On a Saturday in September 1921, Frank Wloszczynski was driving in Milwaukee and running late. He was not paying attention to the road, and pushing his car (presumably a Model T) as fast as it could possibly go. He did not notice that Anton Gerber, a child, was crossing the road. Wloszczynski hit little Anton. Although he survived, Anton was hurt.

By ACHA on 10/17/2013 10:43 AM

By Michael Pernick

This blog series will feature a story involving congenital heart disease and the law. The blog posts may discuss contemporary or historical court decisions, laws or regulations, or other legal issues that relate to CHD. These posts are purely for entertainment and educational purposes and are not legal advice. Any opinions expressed in this series of posts are solely those of the author and do not represent the Adult Congenital Heart Association. The exact dates and names of the parties involved in this matter have been altered. This is the second part in a two-part series about medical malpractice; the first part can be read here.

About three years ago I developed a serious fever that did not go away with over-the-counter medicine. After two days, the fever had worsened and I went to a local clinic. When I told the doctor that I was born with a congenital heart defect, he followed the proper standard of care: He took a blood sample and sent it in for priority testing. Within 12 hours, he called me and told me I had an infection in my bloodstream and needed to go the emergency room immediately. I was quickly diagnosed with endocarditis, a bacterial infection in my heart. It took two months of extremely powerful antibiotics to eliminate the infection. Infective endocarditis can be fatal. I survived with no damage because the doctor in the local clinic followed the proper standard of care.

By ACHA on 9/20/2013 9:46 AM

By Michael Pernick

This blog series will feature a story involving congenital heart disease and the law. The blog posts may discuss contemporary or historical court decisions, laws or regulations, or other legal issues that relate to CHD. These posts are purely for entertainment and educational purposes and are not legal advice. Any opinions expressed in this series of posts are solely those of the author and do not represent the Adult Congenital Heart Association. The names of the parties involved in this matter have been altered.

Medical malpractice is a controversial issue. I’m not going to wade into this debate—instead, I will share two stories (in two separate blog posts) involving children born with CHD, each of which resulted in a medical malpractice lawsuit. My goal is not to pass judgment on whether these cases where rightly or wrongly decided, but instead use these cases to help answer a simple question: What does it generally take to win a malpractice suit?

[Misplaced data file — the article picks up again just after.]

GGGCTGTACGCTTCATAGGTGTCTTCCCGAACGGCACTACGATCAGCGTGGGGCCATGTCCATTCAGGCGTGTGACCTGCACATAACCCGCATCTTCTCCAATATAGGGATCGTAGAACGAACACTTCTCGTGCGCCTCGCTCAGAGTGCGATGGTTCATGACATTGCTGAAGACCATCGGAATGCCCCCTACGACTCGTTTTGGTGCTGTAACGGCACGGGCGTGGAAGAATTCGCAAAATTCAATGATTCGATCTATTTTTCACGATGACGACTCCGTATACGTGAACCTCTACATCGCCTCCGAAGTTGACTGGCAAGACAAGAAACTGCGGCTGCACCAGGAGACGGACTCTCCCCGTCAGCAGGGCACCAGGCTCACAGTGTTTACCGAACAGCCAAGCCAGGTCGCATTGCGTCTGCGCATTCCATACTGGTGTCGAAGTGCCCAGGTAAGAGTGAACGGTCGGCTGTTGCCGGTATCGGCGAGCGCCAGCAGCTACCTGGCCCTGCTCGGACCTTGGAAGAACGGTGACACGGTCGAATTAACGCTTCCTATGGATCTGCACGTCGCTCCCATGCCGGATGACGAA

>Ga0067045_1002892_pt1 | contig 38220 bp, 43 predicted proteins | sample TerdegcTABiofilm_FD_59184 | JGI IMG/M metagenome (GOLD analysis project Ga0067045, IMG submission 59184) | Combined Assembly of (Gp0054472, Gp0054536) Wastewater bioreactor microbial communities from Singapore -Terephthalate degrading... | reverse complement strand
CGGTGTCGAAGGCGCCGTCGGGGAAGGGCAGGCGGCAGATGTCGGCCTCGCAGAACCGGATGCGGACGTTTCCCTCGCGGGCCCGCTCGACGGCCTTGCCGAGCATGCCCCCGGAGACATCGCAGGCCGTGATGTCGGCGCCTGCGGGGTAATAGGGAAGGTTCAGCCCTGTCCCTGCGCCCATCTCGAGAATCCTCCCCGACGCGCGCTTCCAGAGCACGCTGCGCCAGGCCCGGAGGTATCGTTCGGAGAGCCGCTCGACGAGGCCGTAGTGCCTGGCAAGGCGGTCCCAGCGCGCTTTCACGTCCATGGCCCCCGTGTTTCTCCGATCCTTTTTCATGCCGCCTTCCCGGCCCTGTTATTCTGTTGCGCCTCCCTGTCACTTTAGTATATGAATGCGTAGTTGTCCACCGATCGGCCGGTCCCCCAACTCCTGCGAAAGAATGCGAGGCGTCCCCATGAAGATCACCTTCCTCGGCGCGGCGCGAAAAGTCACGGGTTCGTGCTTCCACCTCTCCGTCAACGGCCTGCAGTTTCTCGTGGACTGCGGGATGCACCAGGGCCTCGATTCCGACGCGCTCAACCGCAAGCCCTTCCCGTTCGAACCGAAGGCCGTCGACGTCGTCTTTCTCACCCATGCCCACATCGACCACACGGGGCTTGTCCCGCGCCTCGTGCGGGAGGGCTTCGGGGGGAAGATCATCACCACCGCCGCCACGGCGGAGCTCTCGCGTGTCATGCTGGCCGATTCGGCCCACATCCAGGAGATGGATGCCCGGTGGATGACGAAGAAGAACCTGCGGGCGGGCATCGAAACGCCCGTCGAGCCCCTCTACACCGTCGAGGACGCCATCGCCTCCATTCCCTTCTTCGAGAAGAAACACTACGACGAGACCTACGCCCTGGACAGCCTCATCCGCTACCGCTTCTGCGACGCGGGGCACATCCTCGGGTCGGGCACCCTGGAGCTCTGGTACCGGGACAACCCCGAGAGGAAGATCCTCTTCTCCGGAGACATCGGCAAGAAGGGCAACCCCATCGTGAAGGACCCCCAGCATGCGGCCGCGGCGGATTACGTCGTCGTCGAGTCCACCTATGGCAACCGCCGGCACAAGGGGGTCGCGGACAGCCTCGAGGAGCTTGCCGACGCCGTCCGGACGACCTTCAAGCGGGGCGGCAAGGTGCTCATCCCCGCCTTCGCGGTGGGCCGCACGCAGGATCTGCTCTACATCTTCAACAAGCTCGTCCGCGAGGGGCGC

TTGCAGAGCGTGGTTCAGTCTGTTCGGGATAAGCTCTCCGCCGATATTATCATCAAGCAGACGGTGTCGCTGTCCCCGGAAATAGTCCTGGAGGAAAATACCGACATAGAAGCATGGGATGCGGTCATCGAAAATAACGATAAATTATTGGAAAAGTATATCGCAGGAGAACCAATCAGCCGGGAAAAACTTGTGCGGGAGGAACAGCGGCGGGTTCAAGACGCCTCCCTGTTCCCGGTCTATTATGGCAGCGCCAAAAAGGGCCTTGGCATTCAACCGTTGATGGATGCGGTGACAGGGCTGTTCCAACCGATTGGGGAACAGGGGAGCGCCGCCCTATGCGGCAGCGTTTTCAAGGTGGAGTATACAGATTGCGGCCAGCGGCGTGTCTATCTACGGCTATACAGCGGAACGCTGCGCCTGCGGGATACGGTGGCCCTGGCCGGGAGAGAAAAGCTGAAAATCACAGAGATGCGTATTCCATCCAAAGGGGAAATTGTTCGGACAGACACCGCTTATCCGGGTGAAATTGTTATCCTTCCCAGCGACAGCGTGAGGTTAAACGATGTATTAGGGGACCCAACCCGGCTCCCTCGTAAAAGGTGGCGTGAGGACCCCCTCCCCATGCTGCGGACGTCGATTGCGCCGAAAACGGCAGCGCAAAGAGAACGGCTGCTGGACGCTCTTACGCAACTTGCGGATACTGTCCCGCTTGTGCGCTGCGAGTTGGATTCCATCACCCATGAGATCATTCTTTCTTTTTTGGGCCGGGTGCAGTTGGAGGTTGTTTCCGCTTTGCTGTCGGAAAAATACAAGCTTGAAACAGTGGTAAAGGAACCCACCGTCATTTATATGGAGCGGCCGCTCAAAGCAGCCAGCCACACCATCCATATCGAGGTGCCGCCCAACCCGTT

By ACHA on 7/19/2013 10:42 AM

By Michael Pernick

In my first government job several years ago, I worked as a junior legislative aide for a legislator in New York. My responsibilities mostly focused on constituent services: When a resident of the district needed help, it was my job to try to help them cut through bureaucracy and get them the best possible services out of their government. Occasionally, instead of coming in with complaints about potholes or issues with their property assessment, people came in to share personal stories that spoke to the need for broader policy change.

Elected officials and their staffs hear from special interest groups, lobbyists, and organizations with policy suggestions many times each day. But it is surprising how rare it is for actual people to come in and tell personal stories – and it is astounding how effective those rare stories can be at catalyzing action in a legislative office.

By ACHA on 6/18/2013 11:15 AM

By Michael Pernick

As a child growing up, my mom, like all loving mothers, always told me I was special. She always told me I was the smartest, nicest, and cutest boy in the world (now she looks at me and asks “what happened?”—but that’s besides the point). But I knew I was different, and not for the reasons my mom mentioned. I was the only child in school with a big bump on my chest. I was the only child in school with scars running up and down my upper body, side, and back. And I noticed that when I went out to the playground, I would get tired much more quickly than the other children. I knew I was special, but not for the reasons my mom told me.